There you have the two poles of the Eatsie Boys Cafe. I'm never quite sure whether I'll encounter some magnificent brute of a sandwich like the rare-roast-beef Maestro, piled high with caramelized onions, cheddar and jumpy horseradish aioli, with a manic crackle of crushed potato chips on top. Or whether instead I will pick mournfully at a fried-shrimp banh mi that sounded so promising with its pickled vegetable garnishes, only to crater under the influence of shellfish breaded and fried to a hard, overcooked fare-thee-well.

Or I'll find myself fascinated by the sticky-smooth texture of herbed house-made falafel patties, hot from the fryer, set upon a brisk cool bed of chopped vegetables and daubed with a roasted garlic tzatziki sauce that is hauntingly sweet. In a city where falafel tends to be mass-produced, dreary stuff, this version is special. If only its effect were not tamped down by a huge fat challah wheat bun that's too much for the filling by about half. And if only there were enough of that excellent tzatziki variant to balance things out.

Still, it's the kind of dish I'll find myself smiling over later, even as I rework it in my head. I might wish the Meyer lemon vinaigrette on the gorgeous-looking bowlful of asparagus-and-arugula salad weren't sweet and that it gave the vegetables and the central trove of burrata cheese more lift. But later I'll remember how clever I found the snowdrifts of shaved hard-boiled egg and the way the little cubes of sautéed potato gave the salad some unexpected gravitas, and I'll start planning my next visit.

I've held a business breakfast at the cafe at midmorning, when the dining room is quiet, the all-important Wifi is functional and the aroma of coffee from David Buehrer's Greenway Coffee & Tea fills the air. I love the room then, its green views out of old-fashioned windows contrasting with the cheerful graffiti décor inside.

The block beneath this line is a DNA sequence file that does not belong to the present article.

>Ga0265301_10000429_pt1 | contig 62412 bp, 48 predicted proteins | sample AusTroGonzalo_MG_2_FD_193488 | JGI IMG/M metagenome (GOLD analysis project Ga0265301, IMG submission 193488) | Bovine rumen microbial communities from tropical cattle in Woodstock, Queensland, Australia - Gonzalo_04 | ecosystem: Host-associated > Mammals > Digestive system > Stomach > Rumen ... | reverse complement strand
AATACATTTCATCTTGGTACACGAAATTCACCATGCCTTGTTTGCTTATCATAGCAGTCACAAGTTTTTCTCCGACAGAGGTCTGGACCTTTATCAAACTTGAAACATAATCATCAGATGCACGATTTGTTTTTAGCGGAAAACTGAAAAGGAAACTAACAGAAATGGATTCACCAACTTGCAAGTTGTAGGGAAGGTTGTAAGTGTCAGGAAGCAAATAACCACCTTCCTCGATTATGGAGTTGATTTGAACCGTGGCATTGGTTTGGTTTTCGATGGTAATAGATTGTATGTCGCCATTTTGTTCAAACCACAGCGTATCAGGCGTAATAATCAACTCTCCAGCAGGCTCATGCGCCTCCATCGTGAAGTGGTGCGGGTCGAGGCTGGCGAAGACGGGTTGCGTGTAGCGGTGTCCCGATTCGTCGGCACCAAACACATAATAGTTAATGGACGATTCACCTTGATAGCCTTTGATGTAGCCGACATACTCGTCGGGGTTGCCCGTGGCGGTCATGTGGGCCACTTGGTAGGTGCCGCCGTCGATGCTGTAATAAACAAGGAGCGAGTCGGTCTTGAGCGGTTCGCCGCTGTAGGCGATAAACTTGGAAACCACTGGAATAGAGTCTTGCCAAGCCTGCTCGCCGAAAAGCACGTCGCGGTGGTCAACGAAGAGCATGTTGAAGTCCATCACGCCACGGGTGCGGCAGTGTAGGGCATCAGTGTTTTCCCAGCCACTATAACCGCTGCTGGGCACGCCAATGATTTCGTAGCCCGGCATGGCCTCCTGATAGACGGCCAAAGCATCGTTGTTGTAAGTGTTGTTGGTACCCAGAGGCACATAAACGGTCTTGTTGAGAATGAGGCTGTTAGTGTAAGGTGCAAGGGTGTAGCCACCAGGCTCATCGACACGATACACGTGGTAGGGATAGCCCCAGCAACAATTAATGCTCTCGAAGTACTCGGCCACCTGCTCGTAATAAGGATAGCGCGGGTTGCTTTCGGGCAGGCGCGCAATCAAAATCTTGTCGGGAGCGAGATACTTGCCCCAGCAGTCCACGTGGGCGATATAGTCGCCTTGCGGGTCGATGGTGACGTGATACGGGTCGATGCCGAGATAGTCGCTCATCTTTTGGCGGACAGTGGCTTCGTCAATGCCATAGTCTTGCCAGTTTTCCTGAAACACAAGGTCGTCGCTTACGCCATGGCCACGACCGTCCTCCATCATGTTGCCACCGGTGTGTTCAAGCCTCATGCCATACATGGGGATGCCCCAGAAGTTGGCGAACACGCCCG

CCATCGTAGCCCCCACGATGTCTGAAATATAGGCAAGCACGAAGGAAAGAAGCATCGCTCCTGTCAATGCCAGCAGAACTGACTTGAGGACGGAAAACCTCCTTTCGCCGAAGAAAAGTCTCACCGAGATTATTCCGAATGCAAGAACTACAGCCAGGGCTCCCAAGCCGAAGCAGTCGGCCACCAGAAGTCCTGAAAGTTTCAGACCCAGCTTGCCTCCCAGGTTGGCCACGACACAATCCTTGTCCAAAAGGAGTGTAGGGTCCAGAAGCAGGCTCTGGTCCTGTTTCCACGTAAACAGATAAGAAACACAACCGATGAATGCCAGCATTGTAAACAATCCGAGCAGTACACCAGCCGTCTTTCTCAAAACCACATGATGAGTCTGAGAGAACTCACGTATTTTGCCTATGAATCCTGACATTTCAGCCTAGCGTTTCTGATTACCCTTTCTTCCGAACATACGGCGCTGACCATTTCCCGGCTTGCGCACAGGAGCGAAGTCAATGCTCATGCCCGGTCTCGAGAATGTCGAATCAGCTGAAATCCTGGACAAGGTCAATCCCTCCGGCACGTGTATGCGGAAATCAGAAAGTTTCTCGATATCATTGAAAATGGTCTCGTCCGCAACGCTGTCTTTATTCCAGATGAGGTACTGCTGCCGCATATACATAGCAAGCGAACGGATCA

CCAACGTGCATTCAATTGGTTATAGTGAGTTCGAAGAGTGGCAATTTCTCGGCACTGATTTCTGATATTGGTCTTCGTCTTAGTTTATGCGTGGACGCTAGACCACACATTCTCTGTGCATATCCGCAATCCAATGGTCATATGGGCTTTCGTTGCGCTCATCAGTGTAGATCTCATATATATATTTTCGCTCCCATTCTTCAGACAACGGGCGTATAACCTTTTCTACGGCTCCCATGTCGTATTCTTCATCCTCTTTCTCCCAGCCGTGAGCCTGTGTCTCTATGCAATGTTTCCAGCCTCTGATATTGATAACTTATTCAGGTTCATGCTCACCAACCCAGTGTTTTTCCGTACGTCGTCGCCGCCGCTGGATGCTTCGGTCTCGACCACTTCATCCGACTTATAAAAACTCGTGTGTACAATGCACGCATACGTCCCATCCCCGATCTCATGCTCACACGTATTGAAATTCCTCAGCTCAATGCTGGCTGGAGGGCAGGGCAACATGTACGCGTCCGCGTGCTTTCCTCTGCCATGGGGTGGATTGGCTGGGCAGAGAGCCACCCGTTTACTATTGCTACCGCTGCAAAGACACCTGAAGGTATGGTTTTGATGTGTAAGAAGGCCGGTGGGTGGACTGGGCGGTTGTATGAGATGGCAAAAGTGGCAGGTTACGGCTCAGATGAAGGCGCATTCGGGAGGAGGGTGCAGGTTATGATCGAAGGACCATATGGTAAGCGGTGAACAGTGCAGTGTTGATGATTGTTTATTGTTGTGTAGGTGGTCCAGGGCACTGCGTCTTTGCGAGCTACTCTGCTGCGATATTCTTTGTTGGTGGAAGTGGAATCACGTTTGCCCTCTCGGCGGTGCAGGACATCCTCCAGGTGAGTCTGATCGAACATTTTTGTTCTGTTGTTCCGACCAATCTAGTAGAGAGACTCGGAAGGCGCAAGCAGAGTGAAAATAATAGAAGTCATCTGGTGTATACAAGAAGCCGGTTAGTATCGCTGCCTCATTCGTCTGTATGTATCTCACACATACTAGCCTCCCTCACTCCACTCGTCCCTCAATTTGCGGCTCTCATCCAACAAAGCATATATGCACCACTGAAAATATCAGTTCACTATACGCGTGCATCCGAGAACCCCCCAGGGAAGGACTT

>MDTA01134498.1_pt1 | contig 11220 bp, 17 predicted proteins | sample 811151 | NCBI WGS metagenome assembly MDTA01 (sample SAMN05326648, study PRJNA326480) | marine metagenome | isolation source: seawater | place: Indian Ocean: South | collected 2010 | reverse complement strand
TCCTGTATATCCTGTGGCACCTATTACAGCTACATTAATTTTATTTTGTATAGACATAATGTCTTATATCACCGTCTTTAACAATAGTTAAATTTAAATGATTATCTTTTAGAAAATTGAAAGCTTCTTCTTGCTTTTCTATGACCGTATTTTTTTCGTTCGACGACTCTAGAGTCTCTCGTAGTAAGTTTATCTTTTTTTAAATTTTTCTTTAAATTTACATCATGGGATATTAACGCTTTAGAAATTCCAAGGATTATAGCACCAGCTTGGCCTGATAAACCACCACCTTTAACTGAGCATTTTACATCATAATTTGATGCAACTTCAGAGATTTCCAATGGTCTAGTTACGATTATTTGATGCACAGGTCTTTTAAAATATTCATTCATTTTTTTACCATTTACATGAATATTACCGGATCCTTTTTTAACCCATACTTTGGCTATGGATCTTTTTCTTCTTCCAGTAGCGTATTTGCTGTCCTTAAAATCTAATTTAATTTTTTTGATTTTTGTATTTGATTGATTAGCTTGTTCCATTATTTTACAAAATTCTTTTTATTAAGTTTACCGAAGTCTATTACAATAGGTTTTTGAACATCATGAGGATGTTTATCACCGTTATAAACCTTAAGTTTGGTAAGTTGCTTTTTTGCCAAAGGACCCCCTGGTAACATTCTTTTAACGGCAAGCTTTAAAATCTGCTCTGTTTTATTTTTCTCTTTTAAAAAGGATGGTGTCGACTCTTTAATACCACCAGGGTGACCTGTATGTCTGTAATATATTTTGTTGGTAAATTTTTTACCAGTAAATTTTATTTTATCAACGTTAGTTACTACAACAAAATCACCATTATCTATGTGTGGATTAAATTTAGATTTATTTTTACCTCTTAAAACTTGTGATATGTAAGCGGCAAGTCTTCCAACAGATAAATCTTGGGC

And I love the fact that I can either go virtuous with a cupful of high-quality house granola on top of cool Greek yogurt, dressed with some Texas honey and big fat blackberries; or blow it out with the rich, silky salmon Matt Marcus cures and serves on a bagel plate that would pass muster in a serious Jewish deli.

Add a respectable cappuccino or one of the new Caphin bottled iced Vietnamese coffees that are popping up around town, and you're set for the day.

One of the most inviting patios in town is part of the draw here. The old trees and vine-covered walls of the adjoining Freed-Montrose Neighborhood Library makes it a unique setting in a city where parking-lot or drugstore views are more the norm. Umbrella-shaded picnic tables are good for lounging, even in the heat. The surroundings just look cool, even when they're not.

And there is always Matt Marcus' ice creams to cool things down. I like his purer, more classic flavors, like the caramelized banana or Vietnamese iced coffee. They sing. So does his Whiskey Cereal flavor, with its fine boozy burst, but the addition of leathery flaps of breakfast cereal do the recipe no favors.

It's cheeky and all, but sometimes cheeky doesn't taste great. That's what crossed my mind when I sampled the touted Dazed and Confused ice cream imbued with Shipley Do-nuts. Marcus got the flavor down even unto the strong edge of doughnut grease. And I discovered I really don't like doughnut grease all that much. I know people who dote on this flavor, but for me, the wit got in the way.

That can happen when you're young and frisky. But the jokes can pay off. Eatsie Boys' matzah ball pho is a cultural jest that is quite comforting in its way, with the matzah ball taking the place of, say, a fishball of the sort that might bob in an Asian soup. People get awfully proprietary about pho in this town, and I have had at least one friend complain about the five-spice-scented chicken broth used as a base here.

I liked it, especially once I got all my lime, green chile, cilantro and mint squished in to perfume and flavor the soup.

I ate it under the shade of ancient trees, wondering what the Eatsie Boys would do next. I don't expect that will stop anytime soon.